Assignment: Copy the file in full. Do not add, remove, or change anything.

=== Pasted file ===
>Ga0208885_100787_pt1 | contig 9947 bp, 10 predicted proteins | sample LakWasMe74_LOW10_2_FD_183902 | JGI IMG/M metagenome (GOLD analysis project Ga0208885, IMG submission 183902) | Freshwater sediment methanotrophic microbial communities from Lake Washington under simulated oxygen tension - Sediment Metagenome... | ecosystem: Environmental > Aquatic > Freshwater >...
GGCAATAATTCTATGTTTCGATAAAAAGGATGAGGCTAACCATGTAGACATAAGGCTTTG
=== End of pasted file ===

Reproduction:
>Ga0208885_100787_pt1 | contig 9947 bp, 10 predicted proteins | sample LakWasMe74_LOW10_2_FD_183902 | JGI IMG/M metagenome (GOLD analysis project Ga0208885, IMG submission 183902) | Freshwater sediment methanotrophic microbial communities from Lake Washington under simulated oxygen tension - Sediment Metagenome... | ecosystem: Environmental > Aquatic > Freshwater >...
GGCAATAATTCTATGTTTCGATAAAAAGGATGAGGCTAACCATGTAGACATAAGGCTTTG